One new ancestral state reconstruction method I recently learned uses the software package Phyloclim maintained by Christoph Heibl. Phyloclim is a package implemented in R that integrates species ecological niche models with phylogenetics in order to calculate and visualize niche evolution on a phylogenetic tree. To do this, the user must first create a predicted species occupancy model. This involves using ecological niche modeling software, such as Maxent, and species location data stored as a raster file--I believe this is done in a mapping program like GIS. There is a great tutorial on the Maxent website.
Patterns of niche evolution or niche conservation can then be determined by comparing the variation between niche space within and between subclades. One of two outcomes is expected: 1) either niche evolution occurs between subclades with conservation of niche space within each subclade or 2) niche conservation occurs between subclades and niche evolution occurs within each subclade. This means you could either see a divergence of niche spaces at the beginning family followed by conservation of their niche spaces or you would see niche space preserved early on in evolutionary history followed by diversification among species. Inference can then be made about ancestral niche spaces using a statistical analysis, and a statement of how climate (or other variables) may or may not result in the diversification of a group.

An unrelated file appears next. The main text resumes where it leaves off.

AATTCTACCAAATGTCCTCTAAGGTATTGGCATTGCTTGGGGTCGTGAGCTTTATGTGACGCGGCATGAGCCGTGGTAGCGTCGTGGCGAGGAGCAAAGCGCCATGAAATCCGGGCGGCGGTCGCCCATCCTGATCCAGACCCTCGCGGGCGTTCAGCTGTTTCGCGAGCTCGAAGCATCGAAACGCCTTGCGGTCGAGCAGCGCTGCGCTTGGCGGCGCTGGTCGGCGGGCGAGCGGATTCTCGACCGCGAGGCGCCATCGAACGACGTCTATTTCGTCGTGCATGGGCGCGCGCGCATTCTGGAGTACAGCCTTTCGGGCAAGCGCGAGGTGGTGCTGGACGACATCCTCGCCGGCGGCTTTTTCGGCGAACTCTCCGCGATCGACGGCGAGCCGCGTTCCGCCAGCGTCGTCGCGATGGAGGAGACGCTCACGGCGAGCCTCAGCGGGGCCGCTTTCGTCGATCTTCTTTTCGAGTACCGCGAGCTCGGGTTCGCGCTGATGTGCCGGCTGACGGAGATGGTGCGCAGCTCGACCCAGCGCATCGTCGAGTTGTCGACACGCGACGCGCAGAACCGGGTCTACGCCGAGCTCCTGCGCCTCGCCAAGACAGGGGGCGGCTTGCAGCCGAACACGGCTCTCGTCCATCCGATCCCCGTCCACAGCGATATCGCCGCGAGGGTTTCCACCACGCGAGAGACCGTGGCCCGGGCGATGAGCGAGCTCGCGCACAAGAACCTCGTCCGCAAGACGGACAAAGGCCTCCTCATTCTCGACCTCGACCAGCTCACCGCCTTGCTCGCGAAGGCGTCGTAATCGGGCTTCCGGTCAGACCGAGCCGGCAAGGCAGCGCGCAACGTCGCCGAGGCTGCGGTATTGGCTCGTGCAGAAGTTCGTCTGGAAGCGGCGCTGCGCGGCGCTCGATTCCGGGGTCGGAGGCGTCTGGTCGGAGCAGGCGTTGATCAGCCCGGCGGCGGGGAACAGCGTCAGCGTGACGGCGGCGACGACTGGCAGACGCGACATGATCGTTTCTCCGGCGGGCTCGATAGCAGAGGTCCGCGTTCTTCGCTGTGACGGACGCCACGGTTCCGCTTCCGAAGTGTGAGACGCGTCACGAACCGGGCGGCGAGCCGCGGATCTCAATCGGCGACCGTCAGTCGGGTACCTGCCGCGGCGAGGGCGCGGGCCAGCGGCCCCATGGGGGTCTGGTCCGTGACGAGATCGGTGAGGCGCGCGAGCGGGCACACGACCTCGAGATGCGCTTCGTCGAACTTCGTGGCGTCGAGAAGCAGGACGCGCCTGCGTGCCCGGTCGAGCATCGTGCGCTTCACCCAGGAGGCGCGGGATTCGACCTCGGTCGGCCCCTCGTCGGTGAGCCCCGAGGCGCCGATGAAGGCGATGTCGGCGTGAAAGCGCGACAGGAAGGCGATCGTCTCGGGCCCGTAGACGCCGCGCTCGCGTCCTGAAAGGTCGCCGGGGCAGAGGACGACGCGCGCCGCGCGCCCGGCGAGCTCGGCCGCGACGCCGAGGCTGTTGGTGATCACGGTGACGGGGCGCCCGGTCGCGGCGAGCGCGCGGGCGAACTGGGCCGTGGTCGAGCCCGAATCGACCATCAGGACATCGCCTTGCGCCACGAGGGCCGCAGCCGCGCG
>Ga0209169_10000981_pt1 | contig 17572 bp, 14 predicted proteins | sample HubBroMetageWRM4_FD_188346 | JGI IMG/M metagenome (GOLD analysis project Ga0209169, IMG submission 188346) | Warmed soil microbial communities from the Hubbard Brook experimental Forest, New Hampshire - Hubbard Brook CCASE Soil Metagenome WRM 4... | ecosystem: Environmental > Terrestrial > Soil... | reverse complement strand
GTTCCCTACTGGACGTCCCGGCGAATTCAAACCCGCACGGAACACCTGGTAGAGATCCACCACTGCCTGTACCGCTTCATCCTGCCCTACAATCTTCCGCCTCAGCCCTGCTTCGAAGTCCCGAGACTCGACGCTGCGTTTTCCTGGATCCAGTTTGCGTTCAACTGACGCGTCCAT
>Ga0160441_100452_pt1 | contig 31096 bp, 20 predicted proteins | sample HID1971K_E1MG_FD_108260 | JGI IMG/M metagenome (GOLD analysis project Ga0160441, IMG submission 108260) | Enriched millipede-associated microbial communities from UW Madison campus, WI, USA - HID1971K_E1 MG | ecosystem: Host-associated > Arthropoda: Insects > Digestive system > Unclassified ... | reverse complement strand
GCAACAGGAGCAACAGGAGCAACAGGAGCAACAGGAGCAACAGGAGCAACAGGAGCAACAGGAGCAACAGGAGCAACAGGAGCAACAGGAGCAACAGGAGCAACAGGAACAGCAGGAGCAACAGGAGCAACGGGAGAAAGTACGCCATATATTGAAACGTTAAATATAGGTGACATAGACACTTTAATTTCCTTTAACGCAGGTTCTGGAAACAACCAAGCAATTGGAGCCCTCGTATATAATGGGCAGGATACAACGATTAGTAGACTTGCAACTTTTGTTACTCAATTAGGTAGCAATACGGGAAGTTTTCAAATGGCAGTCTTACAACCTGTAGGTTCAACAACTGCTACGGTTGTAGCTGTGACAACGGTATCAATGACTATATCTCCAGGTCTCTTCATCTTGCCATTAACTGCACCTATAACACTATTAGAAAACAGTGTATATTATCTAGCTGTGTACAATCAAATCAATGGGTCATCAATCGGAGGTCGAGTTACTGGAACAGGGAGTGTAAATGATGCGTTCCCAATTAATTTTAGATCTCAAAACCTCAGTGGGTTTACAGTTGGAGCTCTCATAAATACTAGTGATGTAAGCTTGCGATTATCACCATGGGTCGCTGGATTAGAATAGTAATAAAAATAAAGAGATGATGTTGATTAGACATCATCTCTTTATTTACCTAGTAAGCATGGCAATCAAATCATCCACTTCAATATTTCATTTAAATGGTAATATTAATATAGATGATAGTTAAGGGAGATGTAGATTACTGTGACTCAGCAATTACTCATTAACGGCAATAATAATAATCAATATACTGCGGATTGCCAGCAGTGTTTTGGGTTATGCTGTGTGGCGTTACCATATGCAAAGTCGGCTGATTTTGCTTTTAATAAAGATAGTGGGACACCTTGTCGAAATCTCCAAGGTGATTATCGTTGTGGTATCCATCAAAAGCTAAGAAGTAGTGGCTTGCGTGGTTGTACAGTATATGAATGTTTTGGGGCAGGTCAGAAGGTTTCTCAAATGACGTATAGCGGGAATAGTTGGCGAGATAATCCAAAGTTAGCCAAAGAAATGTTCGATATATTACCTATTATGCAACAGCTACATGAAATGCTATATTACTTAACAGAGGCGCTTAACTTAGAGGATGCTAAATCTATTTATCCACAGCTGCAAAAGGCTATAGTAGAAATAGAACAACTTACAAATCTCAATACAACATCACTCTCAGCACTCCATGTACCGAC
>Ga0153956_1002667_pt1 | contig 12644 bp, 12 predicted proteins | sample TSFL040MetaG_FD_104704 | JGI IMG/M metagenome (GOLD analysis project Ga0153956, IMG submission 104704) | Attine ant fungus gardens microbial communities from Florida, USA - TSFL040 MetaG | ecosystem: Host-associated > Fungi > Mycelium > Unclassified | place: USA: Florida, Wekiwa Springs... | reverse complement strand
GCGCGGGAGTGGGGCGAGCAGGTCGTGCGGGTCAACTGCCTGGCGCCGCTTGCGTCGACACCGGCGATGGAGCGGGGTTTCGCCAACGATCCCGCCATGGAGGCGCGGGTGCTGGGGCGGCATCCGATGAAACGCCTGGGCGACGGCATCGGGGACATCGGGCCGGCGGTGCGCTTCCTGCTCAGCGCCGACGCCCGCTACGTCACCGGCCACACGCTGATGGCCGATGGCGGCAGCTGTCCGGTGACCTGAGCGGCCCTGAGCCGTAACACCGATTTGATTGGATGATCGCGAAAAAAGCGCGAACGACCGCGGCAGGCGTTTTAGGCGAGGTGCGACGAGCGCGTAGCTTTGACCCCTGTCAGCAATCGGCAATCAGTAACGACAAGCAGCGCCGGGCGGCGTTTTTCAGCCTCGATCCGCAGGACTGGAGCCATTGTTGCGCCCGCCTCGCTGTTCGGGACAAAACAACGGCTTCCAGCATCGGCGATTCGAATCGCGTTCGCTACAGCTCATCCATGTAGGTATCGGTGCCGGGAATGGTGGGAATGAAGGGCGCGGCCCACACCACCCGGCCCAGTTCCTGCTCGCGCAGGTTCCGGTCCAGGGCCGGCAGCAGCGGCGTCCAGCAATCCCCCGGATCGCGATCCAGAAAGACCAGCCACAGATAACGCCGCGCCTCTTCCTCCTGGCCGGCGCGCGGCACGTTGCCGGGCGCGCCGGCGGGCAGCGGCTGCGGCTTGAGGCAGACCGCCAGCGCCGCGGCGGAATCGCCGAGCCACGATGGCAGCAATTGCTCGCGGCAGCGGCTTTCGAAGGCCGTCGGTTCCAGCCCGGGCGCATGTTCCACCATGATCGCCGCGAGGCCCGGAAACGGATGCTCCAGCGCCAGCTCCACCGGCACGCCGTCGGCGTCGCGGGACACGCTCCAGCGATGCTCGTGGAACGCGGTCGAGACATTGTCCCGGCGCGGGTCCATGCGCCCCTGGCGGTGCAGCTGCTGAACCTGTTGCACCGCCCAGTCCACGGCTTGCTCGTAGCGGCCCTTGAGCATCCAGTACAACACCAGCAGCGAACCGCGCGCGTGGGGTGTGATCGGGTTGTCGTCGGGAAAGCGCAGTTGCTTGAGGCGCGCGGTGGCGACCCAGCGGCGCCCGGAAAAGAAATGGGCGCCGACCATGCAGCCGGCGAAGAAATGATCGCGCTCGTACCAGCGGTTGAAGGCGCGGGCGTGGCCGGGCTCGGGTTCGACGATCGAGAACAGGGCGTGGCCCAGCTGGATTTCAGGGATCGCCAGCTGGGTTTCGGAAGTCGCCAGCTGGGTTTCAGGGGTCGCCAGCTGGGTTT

I really liked using this R package. The visual of ancestral state reconstruction (see figure above) is really informative and neat to look at. However, Phyloclim is still quite new and no formal tutorial from the developers exists, but there are examples in the software package complete with example data. I have yet to try using my own data in Phyloclim, but I think it’s as simple reading a .csv file of your ecological niches models and your tree file in newick or nexus format (I like this tutorial) into R. I realize this may be easier said then done, but in theory it’s simple.
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